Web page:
We all create parallels in our lives. For me, there is a strong parallel between the boat-building process and creating a custom home. The big stuff happens quickly and creates a dramatic change. So laying the keel, turning the hull, installing the top structure .... all quite exciting. Then you fall into a seemingly black hole of detail. Wiring schematics, aerial layout, COLREGS compliance, ducting runs ..... This takes time, patience, and cooperation across often competing disciplines. Thus, we, by necessity, put on our big girl pants and dived into the details of Vanguard's build.
So this morning, I woke to a list of requests from the Yard.
What is the connection schematic between the Esco Power clutch drive and the Praxis I/O Module?
I must understand the Byte allocation on the PGN list for the J1939 engine CAN Bus interface. (Did you like that one? Seriously, it's 5.30 a.m.!)
Can you tell me which VHF Aerial we can usefully sacrifice as we have redundancy issues?
PGN is an 18 bit subset of the signal Identification under an SAE J1939 CAN Bus protocol. It identified the signal and a number of features of that signal. The more familiar NMEA 2000 data communication protocol uses a similar system.
Then I went and had more coffee. If anyone is considering building their own Explorer Yacht, expect to be at the "Youtube School of Education" and at least grasp some pretty esoteric system features. Learn them now or when they go wrong; no help is available.
The day though, did improve.
We saw the modifications made to raise our windlass so that the mooring lines ran fairly in tko the capstan drum. We also saw the start of the forepeak hatch coaming. Both needed completion before painting.
We also apprved the final mounting arrangement for main Helm MFD display screens. the initial arrangement (right) tended to appear restrictive and blocked the view, the final (left) was much more open.
The first (right) solid boxed mounting was rejected as obscuring he view.The second (left) consisted of frames to hold the MFD screen in place. Much less obtrusive and was approved.
On the subject of a painting, we test-fitted all lights and navigation equipment to the new instrument mast before sending it to the paint shop—an opportunity also to check sight lines and the overall schema. Plans worked in most instances though we did spot the opportunity to mount Cell System 4G aerials higher to improve reception. VHF whip Arials were also rationalized from 4 to 3 and set higher and away from potential interference (two for ICOM VHF, one for AIS systems). Placing these components is a struggle between aesthetics and making sure that each component can operate free of interference that itself operates in three dimensions. I appreciate it when the local equipment agent (in this instance, Furuno) is also the installer and brings with them a wealth of knowledge no one else has the time to learn from scratch.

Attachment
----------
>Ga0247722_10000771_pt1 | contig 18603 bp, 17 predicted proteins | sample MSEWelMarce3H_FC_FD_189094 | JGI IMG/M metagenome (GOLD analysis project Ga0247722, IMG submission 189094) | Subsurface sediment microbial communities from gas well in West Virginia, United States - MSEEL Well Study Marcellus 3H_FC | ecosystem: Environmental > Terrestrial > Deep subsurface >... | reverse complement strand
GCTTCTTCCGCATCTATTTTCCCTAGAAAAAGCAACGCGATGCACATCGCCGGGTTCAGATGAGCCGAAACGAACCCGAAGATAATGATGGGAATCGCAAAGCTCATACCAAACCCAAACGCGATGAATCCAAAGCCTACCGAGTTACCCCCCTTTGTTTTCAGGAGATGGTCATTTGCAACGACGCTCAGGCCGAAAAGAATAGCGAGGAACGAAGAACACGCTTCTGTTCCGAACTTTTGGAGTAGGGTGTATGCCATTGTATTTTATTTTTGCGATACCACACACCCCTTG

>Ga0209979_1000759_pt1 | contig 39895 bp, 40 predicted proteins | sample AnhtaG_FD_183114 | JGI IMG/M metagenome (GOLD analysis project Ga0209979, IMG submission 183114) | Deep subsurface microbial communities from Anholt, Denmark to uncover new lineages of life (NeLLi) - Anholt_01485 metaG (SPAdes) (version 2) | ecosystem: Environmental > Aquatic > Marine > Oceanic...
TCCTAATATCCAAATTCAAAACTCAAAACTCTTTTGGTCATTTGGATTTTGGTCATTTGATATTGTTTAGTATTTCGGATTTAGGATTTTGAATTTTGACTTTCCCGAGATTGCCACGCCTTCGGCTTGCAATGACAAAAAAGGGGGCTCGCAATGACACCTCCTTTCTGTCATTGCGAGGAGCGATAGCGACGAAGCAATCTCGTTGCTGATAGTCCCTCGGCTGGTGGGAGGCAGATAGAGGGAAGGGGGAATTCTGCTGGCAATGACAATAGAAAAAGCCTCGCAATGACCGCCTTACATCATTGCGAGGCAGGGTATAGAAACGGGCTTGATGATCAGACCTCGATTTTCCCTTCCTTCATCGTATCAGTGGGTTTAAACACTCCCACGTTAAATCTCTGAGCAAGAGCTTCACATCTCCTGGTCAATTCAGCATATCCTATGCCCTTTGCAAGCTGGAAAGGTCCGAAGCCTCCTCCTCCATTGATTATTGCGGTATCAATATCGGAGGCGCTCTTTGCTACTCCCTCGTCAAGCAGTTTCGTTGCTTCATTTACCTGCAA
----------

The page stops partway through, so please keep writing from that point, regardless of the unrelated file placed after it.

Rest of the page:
Lights positioned as per COLREGS, Radar, One Web, Certus operating cones have free line-of- sight. VHF aerials and SatCom are free from interference.
Two final points to contribute before we close out this blog.
1. Tuesday saw an awful fire at Damen Shipyard in Antalya, luckily, no one was hurt, but it destroyed the shed. In it was stored bulk fiberglass resin and destroyed several completed hulls. Luckily no one was hurt though it's a dramatic illustration that fiberglass may not be the best choice when working a hull far away from help.
2. We also received two photos of the recently splashed Arksen 85 hull. Photos were geo-located near Southampton in the UK.
A beautiful piece of design, if I may say so. My wife, Sebrina, wants one, and we look forward to bumping into her on our respective journeys!